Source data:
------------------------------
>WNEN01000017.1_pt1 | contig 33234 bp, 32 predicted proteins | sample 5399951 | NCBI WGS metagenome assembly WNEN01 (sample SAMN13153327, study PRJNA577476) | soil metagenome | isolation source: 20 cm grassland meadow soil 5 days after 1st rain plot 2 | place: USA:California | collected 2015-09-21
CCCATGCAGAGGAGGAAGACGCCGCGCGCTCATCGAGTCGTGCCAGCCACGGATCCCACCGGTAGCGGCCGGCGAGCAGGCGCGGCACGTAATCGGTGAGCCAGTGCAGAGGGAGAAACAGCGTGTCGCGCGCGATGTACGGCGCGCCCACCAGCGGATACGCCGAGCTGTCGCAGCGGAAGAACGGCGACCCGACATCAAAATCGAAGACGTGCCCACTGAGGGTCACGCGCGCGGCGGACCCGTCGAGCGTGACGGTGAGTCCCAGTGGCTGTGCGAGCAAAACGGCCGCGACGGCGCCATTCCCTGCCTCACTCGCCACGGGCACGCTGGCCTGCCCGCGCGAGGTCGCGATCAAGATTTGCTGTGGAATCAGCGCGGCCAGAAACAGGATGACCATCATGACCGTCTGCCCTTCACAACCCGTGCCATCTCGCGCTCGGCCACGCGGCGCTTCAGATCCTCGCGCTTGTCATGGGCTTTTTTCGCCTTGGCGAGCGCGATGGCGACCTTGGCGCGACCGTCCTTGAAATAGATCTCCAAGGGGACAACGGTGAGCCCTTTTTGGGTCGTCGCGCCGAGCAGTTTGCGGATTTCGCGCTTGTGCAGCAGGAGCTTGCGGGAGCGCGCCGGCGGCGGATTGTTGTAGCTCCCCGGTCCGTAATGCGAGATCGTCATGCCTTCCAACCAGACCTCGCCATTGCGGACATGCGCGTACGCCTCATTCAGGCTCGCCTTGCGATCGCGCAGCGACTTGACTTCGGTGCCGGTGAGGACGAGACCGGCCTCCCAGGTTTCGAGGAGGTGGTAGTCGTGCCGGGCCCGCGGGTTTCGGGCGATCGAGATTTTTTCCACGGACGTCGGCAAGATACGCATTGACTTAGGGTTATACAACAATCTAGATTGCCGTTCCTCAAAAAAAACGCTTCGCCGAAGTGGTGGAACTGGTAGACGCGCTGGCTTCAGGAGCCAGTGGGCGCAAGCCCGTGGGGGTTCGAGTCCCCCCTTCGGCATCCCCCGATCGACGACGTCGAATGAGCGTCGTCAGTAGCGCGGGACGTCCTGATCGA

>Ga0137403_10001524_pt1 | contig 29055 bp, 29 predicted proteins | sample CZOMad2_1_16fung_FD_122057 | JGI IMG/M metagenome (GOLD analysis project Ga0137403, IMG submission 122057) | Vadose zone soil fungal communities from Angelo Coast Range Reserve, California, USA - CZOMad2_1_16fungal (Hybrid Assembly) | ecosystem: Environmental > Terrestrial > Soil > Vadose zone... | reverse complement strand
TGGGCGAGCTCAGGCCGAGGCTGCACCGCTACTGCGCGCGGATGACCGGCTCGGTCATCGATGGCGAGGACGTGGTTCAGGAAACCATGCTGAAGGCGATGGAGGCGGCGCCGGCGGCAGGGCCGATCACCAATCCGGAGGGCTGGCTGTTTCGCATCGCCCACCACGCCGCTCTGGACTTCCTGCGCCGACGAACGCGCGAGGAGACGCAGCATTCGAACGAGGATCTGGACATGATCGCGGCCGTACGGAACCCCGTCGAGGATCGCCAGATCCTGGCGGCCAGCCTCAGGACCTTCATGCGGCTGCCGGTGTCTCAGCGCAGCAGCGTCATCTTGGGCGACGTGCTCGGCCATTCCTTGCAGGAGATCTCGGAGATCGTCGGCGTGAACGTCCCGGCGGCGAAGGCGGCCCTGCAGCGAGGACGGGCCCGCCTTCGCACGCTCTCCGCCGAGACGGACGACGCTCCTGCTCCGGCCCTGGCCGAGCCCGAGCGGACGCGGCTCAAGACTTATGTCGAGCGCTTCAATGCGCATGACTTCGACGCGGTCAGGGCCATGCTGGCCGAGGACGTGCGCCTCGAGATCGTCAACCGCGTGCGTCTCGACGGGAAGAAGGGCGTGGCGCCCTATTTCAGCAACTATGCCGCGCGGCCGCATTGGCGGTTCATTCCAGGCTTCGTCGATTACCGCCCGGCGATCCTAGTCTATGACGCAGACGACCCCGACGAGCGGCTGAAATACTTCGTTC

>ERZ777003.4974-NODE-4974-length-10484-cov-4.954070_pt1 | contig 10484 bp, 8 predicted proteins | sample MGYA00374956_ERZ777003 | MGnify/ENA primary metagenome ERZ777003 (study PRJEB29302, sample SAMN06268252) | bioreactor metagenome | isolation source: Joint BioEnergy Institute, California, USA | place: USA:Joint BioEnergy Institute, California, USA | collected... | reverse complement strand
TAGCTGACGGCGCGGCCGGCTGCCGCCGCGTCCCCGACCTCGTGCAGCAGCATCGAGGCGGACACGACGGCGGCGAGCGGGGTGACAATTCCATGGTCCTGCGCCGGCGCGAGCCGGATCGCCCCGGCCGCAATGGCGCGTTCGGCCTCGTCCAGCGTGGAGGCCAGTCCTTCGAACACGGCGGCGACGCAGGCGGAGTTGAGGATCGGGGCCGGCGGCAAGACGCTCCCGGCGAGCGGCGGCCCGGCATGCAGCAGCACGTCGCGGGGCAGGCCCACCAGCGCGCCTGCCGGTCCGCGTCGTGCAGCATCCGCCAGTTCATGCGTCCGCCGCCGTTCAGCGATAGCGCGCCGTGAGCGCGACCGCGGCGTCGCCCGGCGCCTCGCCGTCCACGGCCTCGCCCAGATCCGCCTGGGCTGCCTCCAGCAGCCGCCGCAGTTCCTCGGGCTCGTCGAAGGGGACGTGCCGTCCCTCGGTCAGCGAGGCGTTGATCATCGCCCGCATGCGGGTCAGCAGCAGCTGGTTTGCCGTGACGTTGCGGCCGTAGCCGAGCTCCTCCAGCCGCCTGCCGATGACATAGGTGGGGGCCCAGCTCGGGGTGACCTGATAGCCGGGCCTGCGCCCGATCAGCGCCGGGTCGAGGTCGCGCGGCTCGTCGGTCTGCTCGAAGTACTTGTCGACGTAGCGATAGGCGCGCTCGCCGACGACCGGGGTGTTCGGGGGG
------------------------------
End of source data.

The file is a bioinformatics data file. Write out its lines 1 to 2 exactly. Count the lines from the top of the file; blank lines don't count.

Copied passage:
>WNEN01000017.1_pt1 | contig 33234 bp, 32 predicted proteins | sample 5399951 | NCBI WGS metagenome assembly WNEN01 (sample SAMN13153327, study PRJNA577476) | soil metagenome | isolation source: 20 cm grassland meadow soil 5 days after 1st rain plot 2 | place: USA:California | collected 2015-09-21
CCCATGCAGAGGAGGAAGACGCCGCGCGCTCATCGAGTCGTGCCAGCCACGGATCCCACCGGTAGCGGCCGGCGAGCAGGCGCGGCACGTAATCGGTGAGCCAGTGCAGAGGGAGAAACAGCGTGTCGCGCGCGATGTACGGCGCGCCCACCAGCGGATACGCCGAGCTGTCGCAGCGGAAGAACGGCGACCCGACATCAAAATCGAAGACGTGCCCACTGAGGGTCACGCGCGCGGCGGACCCGTCGAGCGTGACGGTGAGTCCCAGTGGCTGTGCGAGCAAAACGGCCGCGACGGCGCCATTCCCTGCCTCACTCGCCACGGGCACGCTGGCCTGCCCGCGCGAGGTCGCGATCAAGATTTGCTGTGGAATCAGCGCGGCCAGAAACAGGATGACCATCATGACCGTCTGCCCTTCACAACCCGTGCCATCTCGCGCTCGGCCACGCGGCGCTTCAGATCCTCGCGCTTGTCATGGGCTTTTTTCGCCTTGGCGAGCGCGATGGCGACCTTGGCGCGACCGTCCTTGAAATAGATCTCCAAGGGGACAACGGTGAGCCCTTTTTGGGTCGTCGCGCCGAGCAGTTTGCGGATTTCGCGCTTGTGCAGCAGGAGCTTGCGGGAGCGCGCCGGCGGCGGATTGTTGTAGCTCCCCGGTCCGTAATGCGAGATCGTCATGCCTTCCAACCAGACCTCGCCATTGCGGACATGCGCGTACGCCTCATTCAGGCTCGCCTTGCGATCGCGCAGCGACTTGACTTCGGTGCCGGTGAGGACGAGACCGGCCTCCCAGGTTTCGAGGAGGTGGTAGTCGTGCCGGGCCCGCGGGTTTCGGGCGATCGAGATTTTTTCCACGGACGTCGGCAAGATACGCATTGACTTAGGGTTATACAACAATCTAGATTGCCGTTCCTCAAAAAAAACGCTTCGCCGAAGTGGTGGAACTGGTAGACGCGCTGGCTTCAGGAGCCAGTGGGCGCAAGCCCGTGGGGGTTCGAGTCCCCCCTTCGGCATCCCCCGATCGACGACGTCGAATGAGCGTCGTCAGTAGCGCGGGACGTCCTGATCGA